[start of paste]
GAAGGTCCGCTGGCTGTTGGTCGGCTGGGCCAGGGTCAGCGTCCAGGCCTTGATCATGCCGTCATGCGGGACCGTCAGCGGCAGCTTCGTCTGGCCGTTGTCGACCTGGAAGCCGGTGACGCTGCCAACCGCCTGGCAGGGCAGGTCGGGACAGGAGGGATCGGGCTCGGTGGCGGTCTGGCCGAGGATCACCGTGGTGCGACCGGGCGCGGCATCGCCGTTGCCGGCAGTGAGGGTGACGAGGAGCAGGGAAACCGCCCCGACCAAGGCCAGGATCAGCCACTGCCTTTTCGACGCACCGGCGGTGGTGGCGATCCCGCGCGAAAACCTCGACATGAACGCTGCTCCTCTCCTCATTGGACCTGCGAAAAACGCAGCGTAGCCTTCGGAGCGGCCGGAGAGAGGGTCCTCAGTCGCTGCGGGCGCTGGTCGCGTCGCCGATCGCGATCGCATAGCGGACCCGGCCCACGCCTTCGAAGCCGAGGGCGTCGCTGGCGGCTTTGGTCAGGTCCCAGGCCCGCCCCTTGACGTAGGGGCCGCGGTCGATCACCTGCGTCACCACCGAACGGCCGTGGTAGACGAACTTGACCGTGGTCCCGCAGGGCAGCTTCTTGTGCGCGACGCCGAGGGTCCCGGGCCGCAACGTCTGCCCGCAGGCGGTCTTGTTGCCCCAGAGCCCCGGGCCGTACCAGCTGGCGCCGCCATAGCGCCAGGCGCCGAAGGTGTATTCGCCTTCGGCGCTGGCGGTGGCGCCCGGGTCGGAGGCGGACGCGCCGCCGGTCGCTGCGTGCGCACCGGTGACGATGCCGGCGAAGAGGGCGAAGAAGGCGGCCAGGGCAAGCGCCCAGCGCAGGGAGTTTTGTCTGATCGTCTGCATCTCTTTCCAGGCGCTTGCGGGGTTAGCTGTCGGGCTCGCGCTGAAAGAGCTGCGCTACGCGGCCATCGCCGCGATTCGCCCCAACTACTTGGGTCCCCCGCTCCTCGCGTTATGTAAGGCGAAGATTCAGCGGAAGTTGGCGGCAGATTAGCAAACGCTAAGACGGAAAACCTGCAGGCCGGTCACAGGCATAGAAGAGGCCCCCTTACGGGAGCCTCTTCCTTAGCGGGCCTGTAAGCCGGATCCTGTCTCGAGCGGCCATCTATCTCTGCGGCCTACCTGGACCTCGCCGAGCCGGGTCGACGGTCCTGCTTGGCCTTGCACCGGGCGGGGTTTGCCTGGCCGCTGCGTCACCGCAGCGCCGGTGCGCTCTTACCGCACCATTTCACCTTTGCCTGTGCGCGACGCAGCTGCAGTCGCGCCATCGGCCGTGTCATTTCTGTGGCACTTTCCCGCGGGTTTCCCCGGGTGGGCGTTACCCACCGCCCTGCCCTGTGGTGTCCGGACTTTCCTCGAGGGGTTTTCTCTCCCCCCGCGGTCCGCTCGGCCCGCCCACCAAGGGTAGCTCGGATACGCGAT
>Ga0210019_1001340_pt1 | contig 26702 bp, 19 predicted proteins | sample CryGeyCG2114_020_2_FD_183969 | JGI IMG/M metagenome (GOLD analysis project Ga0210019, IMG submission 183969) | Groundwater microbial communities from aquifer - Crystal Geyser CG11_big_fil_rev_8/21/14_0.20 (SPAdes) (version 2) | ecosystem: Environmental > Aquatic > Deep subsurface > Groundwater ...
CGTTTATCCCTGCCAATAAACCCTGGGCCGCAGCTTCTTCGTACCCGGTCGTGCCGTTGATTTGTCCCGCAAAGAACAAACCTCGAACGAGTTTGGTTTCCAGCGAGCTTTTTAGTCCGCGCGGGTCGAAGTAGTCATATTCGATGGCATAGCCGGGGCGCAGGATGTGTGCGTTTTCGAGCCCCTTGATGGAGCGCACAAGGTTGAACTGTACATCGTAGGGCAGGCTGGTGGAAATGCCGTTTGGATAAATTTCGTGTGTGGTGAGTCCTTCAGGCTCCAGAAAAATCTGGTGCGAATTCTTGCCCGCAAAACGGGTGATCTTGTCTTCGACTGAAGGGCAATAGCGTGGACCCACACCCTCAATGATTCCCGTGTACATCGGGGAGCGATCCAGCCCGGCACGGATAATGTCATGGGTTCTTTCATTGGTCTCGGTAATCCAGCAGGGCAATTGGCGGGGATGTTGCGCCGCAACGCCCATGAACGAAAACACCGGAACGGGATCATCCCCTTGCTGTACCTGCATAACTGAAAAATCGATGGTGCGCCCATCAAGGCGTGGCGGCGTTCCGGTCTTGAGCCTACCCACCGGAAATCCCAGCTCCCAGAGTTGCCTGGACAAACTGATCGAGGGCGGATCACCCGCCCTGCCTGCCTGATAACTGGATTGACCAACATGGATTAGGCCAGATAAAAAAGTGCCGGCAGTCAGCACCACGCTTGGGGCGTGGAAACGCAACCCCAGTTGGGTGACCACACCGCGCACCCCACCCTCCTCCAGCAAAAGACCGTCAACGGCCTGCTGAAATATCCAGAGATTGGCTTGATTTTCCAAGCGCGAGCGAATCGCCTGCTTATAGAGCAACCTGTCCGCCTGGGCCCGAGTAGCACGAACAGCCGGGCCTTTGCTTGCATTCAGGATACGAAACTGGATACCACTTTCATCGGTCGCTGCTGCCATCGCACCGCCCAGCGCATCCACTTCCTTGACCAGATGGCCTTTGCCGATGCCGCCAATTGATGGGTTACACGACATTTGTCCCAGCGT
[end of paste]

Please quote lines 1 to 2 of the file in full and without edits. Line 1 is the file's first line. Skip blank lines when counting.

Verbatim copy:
GAAGGTCCGCTGGCTGTTGGTCGGCTGGGCCAGGGTCAGCGTCCAGGCCTTGATCATGCCGTCATGCGGGACCGTCAGCGGCAGCTTCGTCTGGCCGTTGTCGACCTGGAAGCCGGTGACGCTGCCAACCGCCTGGCAGGGCAGGTCGGGACAGGAGGGATCGGGCTCGGTGGCGGTCTGGCCGAGGATCACCGTGGTGCGACCGGGCGCGGCATCGCCGTTGCCGGCAGTGAGGGTGACGAGGAGCAGGGAAACCGCCCCGACCAAGGCCAGGATCAGCCACTGCCTTTTCGACGCACCGGCGGTGGTGGCGATCCCGCGCGAAAACCTCGACATGAACGCTGCTCCTCTCCTCATTGGACCTGCGAAAAACGCAGCGTAGCCTTCGGAGCGGCCGGAGAGAGGGTCCTCAGTCGCTGCGGGCGCTGGTCGCGTCGCCGATCGCGATCGCATAGCGGACCCGGCCCACGCCTTCGAAGCCGAGGGCGTCGCTGGCGGCTTTGGTCAGGTCCCAGGCCCGCCCCTTGACGTAGGGGCCGCGGTCGATCACCTGCGTCACCACCGAACGGCCGTGGTAGACGAACTTGACCGTGGTCCCGCAGGGCAGCTTCTTGTGCGCGACGCCGAGGGTCCCGGGCCGCAACGTCTGCCCGCAGGCGGTCTTGTTGCCCCAGAGCCCCGGGCCGTACCAGCTGGCGCCGCCATAGCGCCAGGCGCCGAAGGTGTATTCGCCTTCGGCGCTGGCGGTGGCGCCCGGGTCGGAGGCGGACGCGCCGCCGGTCGCTGCGTGCGCACCGGTGACGATGCCGGCGAAGAGGGCGAAGAAGGCGGCCAGGGCAAGCGCCCAGCGCAGGGAGTTTTGTCTGATCGTCTGCATCTCTTTCCAGGCGCTTGCGGGGTTAGCTGTCGGGCTCGCGCTGAAAGAGCTGCGCTACGCGGCCATCGCCGCGATTCGCCCCAACTACTTGGGTCCCCCGCTCCTCGCGTTATGTAAGGCGAAGATTCAGCGGAAGTTGGCGGCAGATTAGCAAACGCTAAGACGGAAAACCTGCAGGCCGGTCACAGGCATAGAAGAGGCCCCCTTACGGGAGCCTCTTCCTTAGCGGGCCTGTAAGCCGGATCCTGTCTCGAGCGGCCATCTATCTCTGCGGCCTACCTGGACCTCGCCGAGCCGGGTCGACGGTCCTGCTTGGCCTTGCACCGGGCGGGGTTTGCCTGGCCGCTGCGTCACCGCAGCGCCGGTGCGCTCTTACCGCACCATTTCACCTTTGCCTGTGCGCGACGCAGCTGCAGTCGCGCCATCGGCCGTGTCATTTCTGTGGCACTTTCCCGCGGGTTTCCCCGGGTGGGCGTTACCCACCGCCCTGCCCTGTGGTGTCCGGACTTTCCTCGAGGGGTTTTCTCTCCCCCCGCGGTCCGCTCGGCCCGCCCACCAAGGGTAGCTCGGATACGCGAT
>Ga0210019_1001340_pt1 | contig 26702 bp, 19 predicted proteins | sample CryGeyCG2114_020_2_FD_183969 | JGI IMG/M metagenome (GOLD analysis project Ga0210019, IMG submission 183969) | Groundwater microbial communities from aquifer - Crystal Geyser CG11_big_fil_rev_8/21/14_0.20 (SPAdes) (version 2) | ecosystem: Environmental > Aquatic > Deep subsurface > Groundwater ...